“Arione R1 features a composite carbon co-injected shell – with Wing Flex technology which enables flexibility where your thighs meet the saddle – and a Braided Carbon rail. It’s light, flexible, and agile, enabling you to perform at your optimum”.
So, pretty much the same saddle just made with different materials.
On the far side of the scale, you will have companies making saddles for that cyclist who wishes, above all else, to impress his riding buddies with the size of his bank balance and his elegant discernment of all things.
A wonderful example of these types of saddles from this type of manufacturer would be the wallet-busting offerings from Crown Saddles. Their Herzog Eberhardt model, for example, would set you back an eye-watering $1850.00. And that is United States Dollars, not Zimbabwean Dollars.
And while the Herzog Eberhardt weighs a mere 95 grams, being made as it is from fairy wings and glued together with a composite of swallow saliva and unicorn tears, we feel that the Crown Saddle company might just be playing in waters that are just a bit too deep for most cyclists’ swimming skills.
What Makes for a Bad Saddle?
You will notice that we did not say what makes for a cheap saddle. That is because the fit of the saddle is a more important than the price of the saddle.
Lighter, more durable materials may push the cost of a saddle into the stratosphere, but they may not make the saddle any more comfortable for the average weekend warrior. The few grams shaved from the weight of the seat by fitting carbon rails won’t make up for the lack in comfort if the fit isn’t right.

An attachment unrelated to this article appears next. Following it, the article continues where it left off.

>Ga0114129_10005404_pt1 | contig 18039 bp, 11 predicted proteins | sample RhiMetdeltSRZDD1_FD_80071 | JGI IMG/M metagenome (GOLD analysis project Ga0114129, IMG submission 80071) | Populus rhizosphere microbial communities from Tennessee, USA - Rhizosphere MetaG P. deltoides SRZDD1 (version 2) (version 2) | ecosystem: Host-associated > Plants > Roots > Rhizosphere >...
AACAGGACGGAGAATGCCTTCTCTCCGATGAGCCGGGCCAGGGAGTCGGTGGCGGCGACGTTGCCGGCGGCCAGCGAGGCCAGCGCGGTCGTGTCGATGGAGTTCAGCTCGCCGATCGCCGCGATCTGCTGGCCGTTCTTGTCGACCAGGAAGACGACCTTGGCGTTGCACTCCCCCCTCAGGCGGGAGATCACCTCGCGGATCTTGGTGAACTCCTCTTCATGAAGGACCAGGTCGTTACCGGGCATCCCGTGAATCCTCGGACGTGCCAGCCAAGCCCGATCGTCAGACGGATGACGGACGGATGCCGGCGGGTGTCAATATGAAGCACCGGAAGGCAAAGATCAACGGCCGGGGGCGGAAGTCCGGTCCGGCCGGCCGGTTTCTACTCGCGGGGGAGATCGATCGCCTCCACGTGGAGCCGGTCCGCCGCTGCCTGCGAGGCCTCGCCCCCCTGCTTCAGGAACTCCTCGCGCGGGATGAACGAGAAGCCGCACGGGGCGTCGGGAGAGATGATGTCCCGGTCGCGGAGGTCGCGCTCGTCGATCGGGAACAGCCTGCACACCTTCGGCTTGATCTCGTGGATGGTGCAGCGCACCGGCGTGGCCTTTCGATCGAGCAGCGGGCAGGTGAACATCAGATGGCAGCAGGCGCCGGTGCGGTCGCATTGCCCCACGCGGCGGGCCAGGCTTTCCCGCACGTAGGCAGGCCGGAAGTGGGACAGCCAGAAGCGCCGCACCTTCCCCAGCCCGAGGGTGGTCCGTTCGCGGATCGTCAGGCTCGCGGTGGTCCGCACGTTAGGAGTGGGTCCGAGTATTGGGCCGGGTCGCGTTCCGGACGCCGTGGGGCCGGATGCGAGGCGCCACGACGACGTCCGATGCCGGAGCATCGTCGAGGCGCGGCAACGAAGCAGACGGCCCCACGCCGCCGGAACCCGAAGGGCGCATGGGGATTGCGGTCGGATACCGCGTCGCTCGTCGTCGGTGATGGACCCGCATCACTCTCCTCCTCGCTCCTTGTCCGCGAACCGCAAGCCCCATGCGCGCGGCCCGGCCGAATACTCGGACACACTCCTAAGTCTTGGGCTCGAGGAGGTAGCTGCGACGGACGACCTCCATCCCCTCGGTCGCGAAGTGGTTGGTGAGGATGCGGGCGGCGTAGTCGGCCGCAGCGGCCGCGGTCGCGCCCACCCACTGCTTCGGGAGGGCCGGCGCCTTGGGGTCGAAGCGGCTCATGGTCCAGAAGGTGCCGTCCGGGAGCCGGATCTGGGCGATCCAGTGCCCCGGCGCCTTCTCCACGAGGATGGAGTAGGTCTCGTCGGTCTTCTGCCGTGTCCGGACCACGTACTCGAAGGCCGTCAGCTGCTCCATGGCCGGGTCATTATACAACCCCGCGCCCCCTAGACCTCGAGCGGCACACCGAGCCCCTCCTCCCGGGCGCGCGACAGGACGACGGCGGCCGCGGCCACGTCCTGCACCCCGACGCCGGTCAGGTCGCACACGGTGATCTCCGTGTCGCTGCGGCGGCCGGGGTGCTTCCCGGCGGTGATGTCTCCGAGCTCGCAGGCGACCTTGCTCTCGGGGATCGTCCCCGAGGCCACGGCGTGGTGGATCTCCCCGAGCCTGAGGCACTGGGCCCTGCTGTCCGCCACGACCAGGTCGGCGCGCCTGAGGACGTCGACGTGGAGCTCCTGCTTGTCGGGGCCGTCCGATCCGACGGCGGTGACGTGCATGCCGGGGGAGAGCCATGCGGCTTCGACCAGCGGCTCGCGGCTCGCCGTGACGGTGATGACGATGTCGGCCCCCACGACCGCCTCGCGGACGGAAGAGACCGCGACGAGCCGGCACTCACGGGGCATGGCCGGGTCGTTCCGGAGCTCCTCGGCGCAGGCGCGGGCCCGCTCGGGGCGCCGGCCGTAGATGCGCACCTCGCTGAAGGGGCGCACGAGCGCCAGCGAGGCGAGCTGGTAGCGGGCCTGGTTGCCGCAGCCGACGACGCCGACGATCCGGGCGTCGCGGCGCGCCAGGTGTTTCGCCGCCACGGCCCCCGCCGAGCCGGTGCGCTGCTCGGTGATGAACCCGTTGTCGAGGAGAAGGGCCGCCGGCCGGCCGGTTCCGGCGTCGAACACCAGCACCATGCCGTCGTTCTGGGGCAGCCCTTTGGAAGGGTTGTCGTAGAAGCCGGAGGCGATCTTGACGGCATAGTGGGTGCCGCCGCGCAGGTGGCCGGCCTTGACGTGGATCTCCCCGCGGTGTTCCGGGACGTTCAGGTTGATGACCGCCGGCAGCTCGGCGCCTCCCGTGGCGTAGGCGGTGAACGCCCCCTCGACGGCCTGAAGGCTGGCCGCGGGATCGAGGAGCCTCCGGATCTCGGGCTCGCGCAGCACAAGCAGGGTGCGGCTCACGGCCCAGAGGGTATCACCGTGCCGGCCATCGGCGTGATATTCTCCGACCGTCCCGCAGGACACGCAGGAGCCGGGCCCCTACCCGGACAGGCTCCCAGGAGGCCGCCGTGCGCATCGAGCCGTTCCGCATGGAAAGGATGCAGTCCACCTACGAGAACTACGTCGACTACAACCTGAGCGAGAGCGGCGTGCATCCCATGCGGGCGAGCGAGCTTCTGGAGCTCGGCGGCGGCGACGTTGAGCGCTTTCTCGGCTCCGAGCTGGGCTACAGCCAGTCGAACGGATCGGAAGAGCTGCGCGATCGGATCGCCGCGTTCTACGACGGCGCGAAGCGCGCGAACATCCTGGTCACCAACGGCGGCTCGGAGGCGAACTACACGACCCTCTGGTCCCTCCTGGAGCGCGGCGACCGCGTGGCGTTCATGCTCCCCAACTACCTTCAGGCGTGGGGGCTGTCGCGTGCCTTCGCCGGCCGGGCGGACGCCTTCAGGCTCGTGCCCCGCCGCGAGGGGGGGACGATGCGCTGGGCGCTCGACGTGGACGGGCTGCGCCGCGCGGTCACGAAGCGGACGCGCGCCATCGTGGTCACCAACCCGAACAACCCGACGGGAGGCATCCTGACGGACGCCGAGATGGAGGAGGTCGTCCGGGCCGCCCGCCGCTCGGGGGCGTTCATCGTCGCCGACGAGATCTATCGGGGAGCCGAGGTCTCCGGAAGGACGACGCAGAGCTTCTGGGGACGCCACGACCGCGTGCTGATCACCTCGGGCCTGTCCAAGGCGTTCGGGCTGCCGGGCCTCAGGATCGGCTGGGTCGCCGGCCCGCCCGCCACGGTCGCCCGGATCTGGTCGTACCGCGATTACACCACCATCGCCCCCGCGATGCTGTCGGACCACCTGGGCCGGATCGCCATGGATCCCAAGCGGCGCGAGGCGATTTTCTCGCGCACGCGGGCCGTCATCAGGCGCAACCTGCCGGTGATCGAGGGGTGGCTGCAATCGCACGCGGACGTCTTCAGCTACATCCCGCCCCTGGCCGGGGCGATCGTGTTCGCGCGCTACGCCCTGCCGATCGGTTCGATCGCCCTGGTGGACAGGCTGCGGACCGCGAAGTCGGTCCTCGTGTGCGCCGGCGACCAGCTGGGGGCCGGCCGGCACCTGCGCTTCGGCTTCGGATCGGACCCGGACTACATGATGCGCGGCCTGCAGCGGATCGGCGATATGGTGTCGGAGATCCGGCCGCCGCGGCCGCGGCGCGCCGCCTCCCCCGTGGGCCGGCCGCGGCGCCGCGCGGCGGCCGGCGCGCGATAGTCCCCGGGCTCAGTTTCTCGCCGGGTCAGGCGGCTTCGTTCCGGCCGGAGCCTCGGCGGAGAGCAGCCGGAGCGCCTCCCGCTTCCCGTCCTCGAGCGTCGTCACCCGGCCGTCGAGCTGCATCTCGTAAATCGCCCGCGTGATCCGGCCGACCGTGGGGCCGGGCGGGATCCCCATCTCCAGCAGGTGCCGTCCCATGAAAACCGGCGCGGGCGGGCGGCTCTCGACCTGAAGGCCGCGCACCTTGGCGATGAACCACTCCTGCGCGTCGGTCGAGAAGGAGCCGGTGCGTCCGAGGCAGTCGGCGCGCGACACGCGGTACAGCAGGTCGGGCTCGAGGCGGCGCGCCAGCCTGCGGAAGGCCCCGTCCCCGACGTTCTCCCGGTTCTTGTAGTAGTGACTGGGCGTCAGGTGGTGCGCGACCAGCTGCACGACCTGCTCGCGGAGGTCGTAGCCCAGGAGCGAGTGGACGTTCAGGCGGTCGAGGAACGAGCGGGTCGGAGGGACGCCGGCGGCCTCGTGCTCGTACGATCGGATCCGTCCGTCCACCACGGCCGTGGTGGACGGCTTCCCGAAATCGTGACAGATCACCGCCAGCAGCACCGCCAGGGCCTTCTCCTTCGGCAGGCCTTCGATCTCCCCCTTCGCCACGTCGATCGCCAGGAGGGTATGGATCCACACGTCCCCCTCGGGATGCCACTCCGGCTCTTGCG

A “bad” saddle for your particular ass might be a perfect fit for another rider.
However, a poorly made saddle utilizing cheap materials and padding that will fall apart after a few rides would comfortably sit within the category of a bad saddle.
It’s also best to ignore the ‘bargain basement’ style saddles, as they won’t last or be comfortable regardless of how well they fit. It would be a better choice to look at the various price-point offerings from well-regarded manufacturers like these: (Your ass will thank you after a long ride)
- Selle Italia
- Specialized et al
How to Buy the Right Saddle
I highly recommend test driving a saddle before laying out the cash. The right saddle for you depends on your particular geometry.
You’ll need to think about:
- Whether you want a center cutout to protect your sensitive plumbing or whether that is not a concern for you.
- The shape of your buttocks
- The location of your sit bones
- Your riding position
- Whether you are a mountain biker or a roadie
- Whether you like your bike to be as lightweight as possible or not
- Whether you want real leather or synthetic
- And many other factors
If a saddle is not the right fit for you, then it is not worth enduring the pain in the hope that, like a pair of Red Wing boots, it will eventually be worn into the shape of your backside.
So in conclusion, as long as you go with a reputable brand, the most important factor to consider when buying a new saddle is how it fits your body, rather than the price tag.
There are many reasons that cyclists give not to go out and ride: Rain, cold, heat, time constraints, etc. These are all valid reasons to think twice about the ride. However, a saddle that punishes your backside every time you go out for a spin should not be part of the excuses equation!